Overall Rating Gold - expired
Overall Score 66.64
Liaison Beth Klein
Submission Date April 23, 2015
Executive Letter Download

STARS v2.0

State University of New York at Cortland
OP-27: Rainwater Management

Status Score Responsible Party
Complete 2.00 / 2.00 Matt Brubaker
Energy Manager
Facilites Management
"---" indicates that no data was submitted for this field

Does the institution use Low Impact Development (LID) practices as a matter of policy or standard practice to reduce rainwater/stormwater runoff volume and improve outgoing water quality for new construction, major renovation, and other projects?:

A brief description of the institution’s Low Impact Development (LID) practices:

1- As a state Agency,SUNY Cortland needs to follow the State Storm Water Prevention Plan (SWPP)for new construction and Storm Water Management System for ll Projects.
1- During last two years the campus has adopted a "No Mow Zone" to reduce watering of grass.
2- Planted wild flower beds to slow down the surface water
3- Our two Artificial turf fields for the main athletic programs are equipped with underground retention storage.

Has the institution adopted a rainwater/stormwater management policy, plan, or strategies that mitigate the rainwater runoff impacts of ongoing campus operations through the use of green infrastructure? :

A brief description of the institution’s rainwater/stormwater management policy, plan, and/or strategies for ongoing campus operations:

SUNY Cortland is adjacent the City of Cortland's aquifer. Therefore, as part of all major renovations and new construction projects, rainwater / stormwater management are very important to the Campus Community and the Local Community. SUNY Cortland employs green infrastructure practices on these types of projects to comply with LEED rating standards as well as State Department of Environmental Conservation regulations.

A brief description of any rainwater harvesting employed by the institution:

Rainwater harvested directly and stored/used by the institution, performance year:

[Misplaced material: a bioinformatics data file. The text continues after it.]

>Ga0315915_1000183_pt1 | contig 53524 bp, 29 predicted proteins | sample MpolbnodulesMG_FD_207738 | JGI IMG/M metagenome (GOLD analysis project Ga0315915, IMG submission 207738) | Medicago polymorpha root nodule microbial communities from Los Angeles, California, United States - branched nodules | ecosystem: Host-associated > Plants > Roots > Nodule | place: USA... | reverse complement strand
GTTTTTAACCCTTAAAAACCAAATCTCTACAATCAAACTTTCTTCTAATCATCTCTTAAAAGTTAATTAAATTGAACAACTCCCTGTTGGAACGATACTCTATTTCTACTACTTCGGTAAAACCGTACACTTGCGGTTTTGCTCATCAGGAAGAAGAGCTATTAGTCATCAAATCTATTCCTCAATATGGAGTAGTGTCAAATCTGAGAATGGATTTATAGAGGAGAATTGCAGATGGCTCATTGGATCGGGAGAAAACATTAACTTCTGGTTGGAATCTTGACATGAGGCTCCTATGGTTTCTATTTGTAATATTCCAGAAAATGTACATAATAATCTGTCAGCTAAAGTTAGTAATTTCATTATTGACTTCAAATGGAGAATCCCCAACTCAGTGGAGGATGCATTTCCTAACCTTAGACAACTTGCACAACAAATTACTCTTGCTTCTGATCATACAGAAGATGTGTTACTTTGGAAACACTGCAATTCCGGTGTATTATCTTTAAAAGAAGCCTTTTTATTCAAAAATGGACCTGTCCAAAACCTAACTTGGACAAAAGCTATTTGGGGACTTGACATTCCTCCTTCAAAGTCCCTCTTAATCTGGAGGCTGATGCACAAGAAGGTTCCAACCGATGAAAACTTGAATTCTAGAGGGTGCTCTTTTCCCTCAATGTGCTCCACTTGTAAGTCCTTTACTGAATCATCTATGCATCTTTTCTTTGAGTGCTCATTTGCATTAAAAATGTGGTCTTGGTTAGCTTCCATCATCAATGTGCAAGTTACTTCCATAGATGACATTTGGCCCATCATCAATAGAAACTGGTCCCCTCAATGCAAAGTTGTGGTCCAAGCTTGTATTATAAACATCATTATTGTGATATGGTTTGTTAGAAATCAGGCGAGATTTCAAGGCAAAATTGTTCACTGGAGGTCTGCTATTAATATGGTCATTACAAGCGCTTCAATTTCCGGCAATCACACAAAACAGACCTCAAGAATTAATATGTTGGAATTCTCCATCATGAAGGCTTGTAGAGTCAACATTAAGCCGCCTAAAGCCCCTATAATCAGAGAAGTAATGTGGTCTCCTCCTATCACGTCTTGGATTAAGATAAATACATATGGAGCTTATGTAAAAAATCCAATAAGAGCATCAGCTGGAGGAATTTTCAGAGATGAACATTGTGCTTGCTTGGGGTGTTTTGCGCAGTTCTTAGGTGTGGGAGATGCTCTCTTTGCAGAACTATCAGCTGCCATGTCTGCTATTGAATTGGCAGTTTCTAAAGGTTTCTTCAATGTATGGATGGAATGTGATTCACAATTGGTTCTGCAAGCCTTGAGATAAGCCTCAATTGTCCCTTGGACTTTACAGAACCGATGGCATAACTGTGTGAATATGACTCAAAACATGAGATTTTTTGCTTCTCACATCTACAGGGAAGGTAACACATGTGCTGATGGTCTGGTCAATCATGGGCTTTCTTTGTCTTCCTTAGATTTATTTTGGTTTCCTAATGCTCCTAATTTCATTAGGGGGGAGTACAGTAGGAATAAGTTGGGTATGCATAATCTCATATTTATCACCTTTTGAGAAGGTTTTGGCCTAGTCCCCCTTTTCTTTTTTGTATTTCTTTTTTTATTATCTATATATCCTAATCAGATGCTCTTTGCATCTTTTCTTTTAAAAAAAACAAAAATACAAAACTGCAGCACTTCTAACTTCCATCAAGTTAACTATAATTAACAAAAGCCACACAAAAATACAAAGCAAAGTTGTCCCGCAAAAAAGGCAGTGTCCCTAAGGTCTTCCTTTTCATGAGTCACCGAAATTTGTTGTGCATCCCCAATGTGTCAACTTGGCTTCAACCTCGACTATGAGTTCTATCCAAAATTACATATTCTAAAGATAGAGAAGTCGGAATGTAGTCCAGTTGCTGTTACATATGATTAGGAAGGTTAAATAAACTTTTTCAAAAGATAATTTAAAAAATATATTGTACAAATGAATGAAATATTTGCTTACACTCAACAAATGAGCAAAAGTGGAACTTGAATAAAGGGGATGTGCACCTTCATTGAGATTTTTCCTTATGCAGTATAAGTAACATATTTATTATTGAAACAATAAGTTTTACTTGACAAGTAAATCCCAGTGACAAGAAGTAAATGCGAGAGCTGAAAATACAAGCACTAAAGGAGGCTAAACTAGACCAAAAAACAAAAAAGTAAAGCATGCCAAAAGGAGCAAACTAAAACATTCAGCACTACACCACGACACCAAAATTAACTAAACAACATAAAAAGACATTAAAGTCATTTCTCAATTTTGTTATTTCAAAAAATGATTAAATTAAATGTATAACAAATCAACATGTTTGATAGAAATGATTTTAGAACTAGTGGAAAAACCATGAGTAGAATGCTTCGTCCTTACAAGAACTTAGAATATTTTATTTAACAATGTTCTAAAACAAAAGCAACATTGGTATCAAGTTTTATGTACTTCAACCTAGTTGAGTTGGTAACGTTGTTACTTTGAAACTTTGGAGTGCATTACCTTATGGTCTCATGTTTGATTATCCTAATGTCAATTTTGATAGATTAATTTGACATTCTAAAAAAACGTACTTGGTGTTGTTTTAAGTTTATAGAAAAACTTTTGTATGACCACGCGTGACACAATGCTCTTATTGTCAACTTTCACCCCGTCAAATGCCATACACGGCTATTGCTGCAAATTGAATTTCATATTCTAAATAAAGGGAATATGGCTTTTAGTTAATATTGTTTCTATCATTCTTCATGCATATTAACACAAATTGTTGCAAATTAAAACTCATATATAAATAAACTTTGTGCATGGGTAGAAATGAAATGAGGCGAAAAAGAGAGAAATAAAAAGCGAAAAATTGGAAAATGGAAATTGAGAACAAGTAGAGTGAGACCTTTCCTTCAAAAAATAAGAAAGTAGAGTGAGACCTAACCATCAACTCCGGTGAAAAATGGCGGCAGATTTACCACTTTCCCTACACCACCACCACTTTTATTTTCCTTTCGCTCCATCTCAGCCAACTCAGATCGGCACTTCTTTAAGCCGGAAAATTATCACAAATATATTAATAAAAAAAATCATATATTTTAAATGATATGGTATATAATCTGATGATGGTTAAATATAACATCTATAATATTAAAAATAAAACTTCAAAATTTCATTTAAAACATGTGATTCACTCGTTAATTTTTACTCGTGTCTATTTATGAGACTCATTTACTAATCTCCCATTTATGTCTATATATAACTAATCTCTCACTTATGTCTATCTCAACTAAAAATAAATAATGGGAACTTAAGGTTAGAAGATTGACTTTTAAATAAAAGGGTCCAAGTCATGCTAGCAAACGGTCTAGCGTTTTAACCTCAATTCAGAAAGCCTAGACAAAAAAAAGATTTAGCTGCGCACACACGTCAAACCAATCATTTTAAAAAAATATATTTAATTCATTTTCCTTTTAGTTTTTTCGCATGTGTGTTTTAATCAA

A brief description of any rainwater filtering systems employed by the institution to treat water prior to release:

SUNY Cortland has installed three additional building area rainwater filtering systems or bio-swales in conjunction with one major renovation project and two new construction projects.

A brief description of any living or vegetated roofs on campus:

There are currently five green roofs. The first one was installed seven years ago above the Childcare Center between two residence hall towers which overlook the roof. This allows for educational opportunities for students.
Other areas include entrances to two residence halls and the recently completed Student Life Center. The science building has a green roof covering 25% of the portion of building that was renovated.

A brief description of any porous (i.e. permeable) paving employed by the institution:

The Western part of Campus is over the City aquifer,therefore for our Park and Ride lot (lot 281), the Parking lot at the Professional Studies Building, and the 22 spaces at the Student Life Center with an additional 55 parking spaces planned to be completed by August 2015. All of these recently added parking spaces use permeable paving technology and eliminate previously impervious surfaces.

A brief description of any downspout disconnection employed by the institution:

A brief description of any rain gardens on campus:

The bio-swale landscaping functions also as a rain garden feature.

A brief description of any stormwater retention and/or detention ponds employed by the institution:

The West Campus Apartment is next to the Creek. This creek is part of Theughnioga river which collects the storm water in Cortland. The creek was flooded in 2007. Since then and after enlargement of the Route 281, The State Department of Transportation with the assistance of campus provided a dry retention (seasonal) pond to prevent the flooding and capture the storm water.

A brief description of any bioswales on campus (vegetated, compost or stone):

The bio-swales on campus utilize native vegetation and compost as the cover with stone sub-base for final filtration.

A brief description of any other rainwater management technologies or strategies employed by the institution:

There are several underground retention storage structures to hold water in order to prevent flooding or fast discharge to the aquifer.

The website URL where information about the institution’s rainwater management initiatives, plan or policy is available:

Data source(s) and notes about the submission:

The information presented here is self-reported. While AASHE staff review portions of all STARS reports and institutions are welcome to seek additional forms of review, the data in STARS reports are not verified by AASHE. If you believe any of this information is erroneous or inconsistent with credit criteria, please review the process for inquiring about the information reported by an institution or simply email your inquiry to stars@aashe.org.